What Comes to Mind When You Hear the Word “Journal?”

When you hear or read the word “journal” or “journal writer,” what comes to mind?

What about the word “diary” or “diarist?”

After reading an undergraduate describe resistance to journaling because of the image of a journal writer that they had in mind, I was intrigued.

The author’s preconceived notion was that the word “journal” or “journal writer” was associated with people who share carefully-curated pictures online of a life that seems to be without problems. A journal writer, to the author, is a kind of new hippie health enthusiast who eats granola and shares gratitude platitudes from their journal.

Although many people enjoy granola, in the U.S. referencing this food is sometimes used as a pejorative to describe someone who is out of the ordinary, but also someone who maintains their health. To this student, journaling was part of a lifestyle brand that no one can maintain.

The student found a way around her prejudice and admits that journaling has helped maintain mental health in tough times.

The article caused me to pause and ask questions.

  • What else can prevent a person from trying to journal?
  • What ideas come to mind when you think of journaling?
  • Where did this idea come from?
  • Could you journal about your notions of journaling?
  • Could one investigate the origins of why one resists journaling?
  • What preconceived notions do we have that prevent us from journaling or trying something new?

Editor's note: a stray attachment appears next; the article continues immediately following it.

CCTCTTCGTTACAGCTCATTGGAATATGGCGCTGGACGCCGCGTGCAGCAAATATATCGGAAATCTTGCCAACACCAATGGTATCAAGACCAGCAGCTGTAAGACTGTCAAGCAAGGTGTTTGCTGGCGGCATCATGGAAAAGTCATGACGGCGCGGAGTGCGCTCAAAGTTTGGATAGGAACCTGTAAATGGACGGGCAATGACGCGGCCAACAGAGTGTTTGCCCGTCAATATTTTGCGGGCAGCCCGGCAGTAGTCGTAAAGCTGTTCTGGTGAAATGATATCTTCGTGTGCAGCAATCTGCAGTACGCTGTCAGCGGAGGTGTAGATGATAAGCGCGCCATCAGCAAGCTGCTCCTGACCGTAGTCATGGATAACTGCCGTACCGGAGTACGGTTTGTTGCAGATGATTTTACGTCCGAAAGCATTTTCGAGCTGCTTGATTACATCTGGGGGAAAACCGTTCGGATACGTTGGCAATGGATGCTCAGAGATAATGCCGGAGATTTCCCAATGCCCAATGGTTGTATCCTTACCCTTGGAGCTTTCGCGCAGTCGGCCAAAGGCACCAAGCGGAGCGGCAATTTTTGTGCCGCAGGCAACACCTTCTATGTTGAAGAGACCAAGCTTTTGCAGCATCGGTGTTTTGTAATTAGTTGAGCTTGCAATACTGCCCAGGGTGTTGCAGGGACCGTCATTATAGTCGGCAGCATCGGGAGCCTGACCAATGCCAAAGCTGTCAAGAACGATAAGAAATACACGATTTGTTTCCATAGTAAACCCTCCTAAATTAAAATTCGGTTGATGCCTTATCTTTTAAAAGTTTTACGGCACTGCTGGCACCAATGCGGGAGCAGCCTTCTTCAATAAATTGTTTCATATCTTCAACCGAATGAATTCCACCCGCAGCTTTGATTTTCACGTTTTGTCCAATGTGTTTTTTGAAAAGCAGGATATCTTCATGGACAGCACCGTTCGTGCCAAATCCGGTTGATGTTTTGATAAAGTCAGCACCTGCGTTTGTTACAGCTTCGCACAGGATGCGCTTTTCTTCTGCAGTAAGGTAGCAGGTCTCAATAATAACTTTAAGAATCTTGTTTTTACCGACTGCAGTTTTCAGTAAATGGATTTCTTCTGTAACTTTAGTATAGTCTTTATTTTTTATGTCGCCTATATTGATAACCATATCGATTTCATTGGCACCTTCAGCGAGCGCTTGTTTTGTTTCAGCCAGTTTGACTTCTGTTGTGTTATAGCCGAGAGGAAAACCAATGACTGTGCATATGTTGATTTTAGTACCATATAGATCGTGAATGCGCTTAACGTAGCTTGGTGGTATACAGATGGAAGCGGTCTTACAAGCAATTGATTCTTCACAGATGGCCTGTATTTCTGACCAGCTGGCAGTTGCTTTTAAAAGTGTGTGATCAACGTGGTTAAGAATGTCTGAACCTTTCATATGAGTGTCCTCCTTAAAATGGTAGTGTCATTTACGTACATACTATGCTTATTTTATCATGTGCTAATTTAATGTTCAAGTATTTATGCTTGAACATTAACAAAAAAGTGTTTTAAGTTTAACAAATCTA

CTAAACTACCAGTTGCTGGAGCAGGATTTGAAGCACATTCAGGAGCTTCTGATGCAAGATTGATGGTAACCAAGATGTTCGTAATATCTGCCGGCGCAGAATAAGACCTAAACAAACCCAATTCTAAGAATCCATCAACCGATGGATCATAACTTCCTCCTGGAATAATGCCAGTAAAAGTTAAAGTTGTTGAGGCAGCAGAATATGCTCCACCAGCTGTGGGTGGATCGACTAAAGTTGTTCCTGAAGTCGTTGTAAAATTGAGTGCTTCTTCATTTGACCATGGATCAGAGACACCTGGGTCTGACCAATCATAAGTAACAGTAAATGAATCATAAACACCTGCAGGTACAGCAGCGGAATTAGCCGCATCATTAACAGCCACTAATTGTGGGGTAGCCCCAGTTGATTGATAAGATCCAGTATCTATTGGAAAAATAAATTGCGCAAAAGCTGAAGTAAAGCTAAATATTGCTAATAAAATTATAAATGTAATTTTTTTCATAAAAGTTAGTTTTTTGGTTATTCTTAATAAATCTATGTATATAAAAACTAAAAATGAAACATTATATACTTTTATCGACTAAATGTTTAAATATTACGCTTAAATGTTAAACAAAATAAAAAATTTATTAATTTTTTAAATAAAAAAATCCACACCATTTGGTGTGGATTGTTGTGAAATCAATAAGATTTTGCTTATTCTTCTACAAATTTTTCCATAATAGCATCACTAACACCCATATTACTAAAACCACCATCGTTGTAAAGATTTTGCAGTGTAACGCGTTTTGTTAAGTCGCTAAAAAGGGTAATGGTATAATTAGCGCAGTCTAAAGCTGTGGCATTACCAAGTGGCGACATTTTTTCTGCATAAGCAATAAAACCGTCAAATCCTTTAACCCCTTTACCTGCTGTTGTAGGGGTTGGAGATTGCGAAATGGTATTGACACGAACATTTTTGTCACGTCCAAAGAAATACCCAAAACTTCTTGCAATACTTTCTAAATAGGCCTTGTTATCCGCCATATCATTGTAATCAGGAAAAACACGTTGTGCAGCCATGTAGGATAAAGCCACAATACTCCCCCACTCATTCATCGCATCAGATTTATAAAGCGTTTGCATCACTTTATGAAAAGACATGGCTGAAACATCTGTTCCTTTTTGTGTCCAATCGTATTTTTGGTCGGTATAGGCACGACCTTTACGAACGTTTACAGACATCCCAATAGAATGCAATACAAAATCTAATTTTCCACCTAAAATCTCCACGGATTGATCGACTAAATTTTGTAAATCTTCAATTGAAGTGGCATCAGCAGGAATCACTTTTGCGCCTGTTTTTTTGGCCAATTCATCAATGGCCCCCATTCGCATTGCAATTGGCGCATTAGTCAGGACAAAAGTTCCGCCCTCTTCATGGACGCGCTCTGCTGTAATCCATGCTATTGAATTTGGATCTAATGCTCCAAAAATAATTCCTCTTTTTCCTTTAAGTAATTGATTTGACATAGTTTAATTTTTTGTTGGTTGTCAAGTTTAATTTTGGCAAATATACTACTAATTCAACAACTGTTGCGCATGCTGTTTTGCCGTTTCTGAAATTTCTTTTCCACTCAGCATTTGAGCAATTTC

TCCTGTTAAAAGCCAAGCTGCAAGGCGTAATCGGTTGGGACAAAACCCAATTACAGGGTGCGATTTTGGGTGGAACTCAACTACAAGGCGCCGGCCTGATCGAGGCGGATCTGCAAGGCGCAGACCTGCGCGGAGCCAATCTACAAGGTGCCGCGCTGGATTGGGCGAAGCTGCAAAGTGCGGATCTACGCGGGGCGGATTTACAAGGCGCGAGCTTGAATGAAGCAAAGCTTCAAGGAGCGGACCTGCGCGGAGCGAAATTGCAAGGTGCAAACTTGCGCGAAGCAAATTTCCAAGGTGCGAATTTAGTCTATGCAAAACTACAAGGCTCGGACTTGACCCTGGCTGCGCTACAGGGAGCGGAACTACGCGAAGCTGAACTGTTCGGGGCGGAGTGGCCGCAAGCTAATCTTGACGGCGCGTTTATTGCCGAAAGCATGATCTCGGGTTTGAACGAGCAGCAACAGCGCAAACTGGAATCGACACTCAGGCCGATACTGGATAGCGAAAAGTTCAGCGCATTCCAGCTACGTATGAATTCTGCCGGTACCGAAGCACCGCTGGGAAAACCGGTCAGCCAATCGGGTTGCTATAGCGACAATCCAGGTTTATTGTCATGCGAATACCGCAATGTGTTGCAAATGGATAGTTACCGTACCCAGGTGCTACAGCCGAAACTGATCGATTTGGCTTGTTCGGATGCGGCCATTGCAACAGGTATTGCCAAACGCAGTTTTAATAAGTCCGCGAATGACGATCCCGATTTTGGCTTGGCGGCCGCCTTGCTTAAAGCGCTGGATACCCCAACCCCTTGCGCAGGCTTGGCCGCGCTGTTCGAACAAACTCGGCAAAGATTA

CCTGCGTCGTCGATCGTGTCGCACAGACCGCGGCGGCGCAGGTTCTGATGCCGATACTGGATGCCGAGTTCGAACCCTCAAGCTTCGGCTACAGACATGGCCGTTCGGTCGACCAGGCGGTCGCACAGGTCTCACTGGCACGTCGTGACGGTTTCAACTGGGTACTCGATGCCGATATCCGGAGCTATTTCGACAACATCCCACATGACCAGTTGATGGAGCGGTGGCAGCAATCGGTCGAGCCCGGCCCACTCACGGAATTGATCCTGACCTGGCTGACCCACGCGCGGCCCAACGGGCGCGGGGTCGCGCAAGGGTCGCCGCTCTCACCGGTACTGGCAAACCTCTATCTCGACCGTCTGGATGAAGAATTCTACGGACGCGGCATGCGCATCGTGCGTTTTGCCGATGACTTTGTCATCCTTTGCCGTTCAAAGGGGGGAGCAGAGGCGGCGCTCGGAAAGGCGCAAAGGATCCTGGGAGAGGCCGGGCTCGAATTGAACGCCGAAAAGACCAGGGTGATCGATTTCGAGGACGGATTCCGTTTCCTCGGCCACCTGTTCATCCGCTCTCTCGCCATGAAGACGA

One preconceived notion that yours truly had (and I did not realize this until reading the article) was that when people think of journaling, they think as I do, that is, of famous people and their books that we are taught from a young age to revere. I was, I now realize, taught to hold in high esteem presidents (and thus, their diaries), monarchs and their personal books, and the diaries of people escaping tragedies that become best selling books. I was also taught to revere fictional characters with journals.

Journal writing examples are from generations past, I thought. Today, that might not be the case. For a younger person, a peer online is just as likely to influence a person to write in a journal as some august figure from the past. Or, in the case of that article writer, a peer online is just as likely to repulse a person and make the writing practice undesirable if it seem unattainable.

This is a new wrinkle for yours truly to contemplate as I try to discover how best to help and inspire people with their personal books.

What preconceived notions prevent you from journaling? What can you do about it?



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